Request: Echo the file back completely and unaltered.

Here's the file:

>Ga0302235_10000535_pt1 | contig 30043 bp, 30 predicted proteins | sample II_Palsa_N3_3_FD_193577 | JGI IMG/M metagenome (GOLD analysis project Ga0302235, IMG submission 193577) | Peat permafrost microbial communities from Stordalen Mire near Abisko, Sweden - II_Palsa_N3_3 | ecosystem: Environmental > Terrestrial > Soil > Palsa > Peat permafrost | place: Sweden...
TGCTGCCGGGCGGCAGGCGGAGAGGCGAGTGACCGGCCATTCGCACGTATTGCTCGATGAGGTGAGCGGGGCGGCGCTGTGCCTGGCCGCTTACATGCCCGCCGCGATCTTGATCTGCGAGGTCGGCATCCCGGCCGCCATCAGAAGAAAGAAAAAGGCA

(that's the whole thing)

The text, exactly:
>Ga0302235_10000535_pt1 | contig 30043 bp, 30 predicted proteins | sample II_Palsa_N3_3_FD_193577 | JGI IMG/M metagenome (GOLD analysis project Ga0302235, IMG submission 193577) | Peat permafrost microbial communities from Stordalen Mire near Abisko, Sweden - II_Palsa_N3_3 | ecosystem: Environmental > Terrestrial > Soil > Palsa > Peat permafrost | place: Sweden...
TGCTGCCGGGCGGCAGGCGGAGAGGCGAGTGACCGGCCATTCGCACGTATTGCTCGATGAGGTGAGCGGGGCGGCGCTGTGCCTGGCCGCTTACATGCCCGCCGCGATCTTGATCTGCGAGGTCGGCATCCCGGCCGCCATCAGAAGAAAGAAAAAGGCA